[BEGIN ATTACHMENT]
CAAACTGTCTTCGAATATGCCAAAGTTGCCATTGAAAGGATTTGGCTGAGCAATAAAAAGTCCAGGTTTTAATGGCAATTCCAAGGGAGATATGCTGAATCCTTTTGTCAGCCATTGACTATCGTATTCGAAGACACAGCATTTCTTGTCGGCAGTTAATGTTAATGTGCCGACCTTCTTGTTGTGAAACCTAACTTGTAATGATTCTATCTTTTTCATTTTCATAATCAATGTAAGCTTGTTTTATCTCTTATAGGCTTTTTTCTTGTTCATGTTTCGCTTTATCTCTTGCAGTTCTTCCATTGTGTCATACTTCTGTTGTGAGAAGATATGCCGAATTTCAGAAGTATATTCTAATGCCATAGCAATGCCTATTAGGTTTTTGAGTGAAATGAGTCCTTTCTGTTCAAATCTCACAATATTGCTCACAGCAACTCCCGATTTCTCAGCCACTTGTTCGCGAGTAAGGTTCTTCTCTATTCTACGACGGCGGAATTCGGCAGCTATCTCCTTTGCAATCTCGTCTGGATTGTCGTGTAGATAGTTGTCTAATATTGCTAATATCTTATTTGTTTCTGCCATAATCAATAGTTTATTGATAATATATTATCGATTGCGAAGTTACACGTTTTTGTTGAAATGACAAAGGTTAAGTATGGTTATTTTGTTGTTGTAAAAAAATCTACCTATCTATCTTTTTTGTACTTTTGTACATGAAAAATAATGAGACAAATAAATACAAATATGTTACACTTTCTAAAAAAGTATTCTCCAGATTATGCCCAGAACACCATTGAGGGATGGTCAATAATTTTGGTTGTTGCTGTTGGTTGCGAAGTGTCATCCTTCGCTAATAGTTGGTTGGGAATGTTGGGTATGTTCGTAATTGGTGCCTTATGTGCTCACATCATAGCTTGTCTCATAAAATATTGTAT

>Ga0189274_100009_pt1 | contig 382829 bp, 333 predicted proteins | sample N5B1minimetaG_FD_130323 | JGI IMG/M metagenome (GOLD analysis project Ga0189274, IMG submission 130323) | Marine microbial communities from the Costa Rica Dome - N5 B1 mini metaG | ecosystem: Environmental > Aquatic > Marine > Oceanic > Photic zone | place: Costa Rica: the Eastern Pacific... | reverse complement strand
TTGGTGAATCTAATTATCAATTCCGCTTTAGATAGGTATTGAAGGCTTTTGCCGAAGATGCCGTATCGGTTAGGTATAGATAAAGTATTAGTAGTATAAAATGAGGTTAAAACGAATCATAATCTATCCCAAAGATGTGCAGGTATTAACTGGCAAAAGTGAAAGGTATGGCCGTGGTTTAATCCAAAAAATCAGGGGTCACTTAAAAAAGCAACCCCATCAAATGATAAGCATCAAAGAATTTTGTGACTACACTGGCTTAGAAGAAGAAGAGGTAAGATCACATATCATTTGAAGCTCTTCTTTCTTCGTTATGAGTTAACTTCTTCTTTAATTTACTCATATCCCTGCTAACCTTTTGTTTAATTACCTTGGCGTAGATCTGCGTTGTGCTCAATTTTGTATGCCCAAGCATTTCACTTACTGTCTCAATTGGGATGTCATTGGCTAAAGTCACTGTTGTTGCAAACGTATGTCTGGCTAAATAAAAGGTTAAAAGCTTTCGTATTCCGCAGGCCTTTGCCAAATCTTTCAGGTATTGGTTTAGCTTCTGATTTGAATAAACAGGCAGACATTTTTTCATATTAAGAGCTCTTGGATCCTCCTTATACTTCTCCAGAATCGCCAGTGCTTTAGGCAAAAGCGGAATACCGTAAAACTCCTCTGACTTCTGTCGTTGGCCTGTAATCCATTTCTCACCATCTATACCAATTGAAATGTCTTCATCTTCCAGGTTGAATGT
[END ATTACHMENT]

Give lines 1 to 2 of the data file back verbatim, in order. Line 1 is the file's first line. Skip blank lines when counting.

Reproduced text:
CAAACTGTCTTCGAATATGCCAAAGTTGCCATTGAAAGGATTTGGCTGAGCAATAAAAAGTCCAGGTTTTAATGGCAATTCCAAGGGAGATATGCTGAATCCTTTTGTCAGCCATTGACTATCGTATTCGAAGACACAGCATTTCTTGTCGGCAGTTAATGTTAATGTGCCGACCTTCTTGTTGTGAAACCTAACTTGTAATGATTCTATCTTTTTCATTTTCATAATCAATGTAAGCTTGTTTTATCTCTTATAGGCTTTTTTCTTGTTCATGTTTCGCTTTATCTCTTGCAGTTCTTCCATTGTGTCATACTTCTGTTGTGAGAAGATATGCCGAATTTCAGAAGTATATTCTAATGCCATAGCAATGCCTATTAGGTTTTTGAGTGAAATGAGTCCTTTCTGTTCAAATCTCACAATATTGCTCACAGCAACTCCCGATTTCTCAGCCACTTGTTCGCGAGTAAGGTTCTTCTCTATTCTACGACGGCGGAATTCGGCAGCTATCTCCTTTGCAATCTCGTCTGGATTGTCGTGTAGATAGTTGTCTAATATTGCTAATATCTTATTTGTTTCTGCCATAATCAATAGTTTATTGATAATATATTATCGATTGCGAAGTTACACGTTTTTGTTGAAATGACAAAGGTTAAGTATGGTTATTTTGTTGTTGTAAAAAAATCTACCTATCTATCTTTTTTGTACTTTTGTACATGAAAAATAATGAGACAAATAAATACAAATATGTTACACTTTCTAAAAAAGTATTCTCCAGATTATGCCCAGAACACCATTGAGGGATGGTCAATAATTTTGGTTGTTGCTGTTGGTTGCGAAGTGTCATCCTTCGCTAATAGTTGGTTGGGAATGTTGGGTATGTTCGTAATTGGTGCCTTATGTGCTCACATCATAGCTTGTCTCATAAAATATTGTAT

>Ga0189274_100009_pt1 | contig 382829 bp, 333 predicted proteins | sample N5B1minimetaG_FD_130323 | JGI IMG/M metagenome (GOLD analysis project Ga0189274, IMG submission 130323) | Marine microbial communities from the Costa Rica Dome - N5 B1 mini metaG | ecosystem: Environmental > Aquatic > Marine > Oceanic > Photic zone | place: Costa Rica: the Eastern Pacific... | reverse complement strand